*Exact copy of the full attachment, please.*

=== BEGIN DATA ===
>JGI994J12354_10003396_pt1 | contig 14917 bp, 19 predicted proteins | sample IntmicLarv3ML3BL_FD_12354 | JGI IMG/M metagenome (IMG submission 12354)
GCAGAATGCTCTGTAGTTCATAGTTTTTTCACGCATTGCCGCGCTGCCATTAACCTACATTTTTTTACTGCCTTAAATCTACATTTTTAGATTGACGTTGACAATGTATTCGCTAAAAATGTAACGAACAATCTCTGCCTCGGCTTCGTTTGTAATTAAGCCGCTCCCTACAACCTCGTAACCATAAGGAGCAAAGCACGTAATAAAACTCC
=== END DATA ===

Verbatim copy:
>JGI994J12354_10003396_pt1 | contig 14917 bp, 19 predicted proteins | sample IntmicLarv3ML3BL_FD_12354 | JGI IMG/M metagenome (IMG submission 12354)
GCAGAATGCTCTGTAGTTCATAGTTTTTTCACGCATTGCCGCGCTGCCATTAACCTACATTTTTTTACTGCCTTAAATCTACATTTTTAGATTGACGTTGACAATGTATTCGCTAAAAATGTAACGAACAATCTCTGCCTCGGCTTCGTTTGTAATTAAGCCGCTCCCTACAACCTCGTAACCATAAGGAGCAAAGCACGTAATAAAACTCC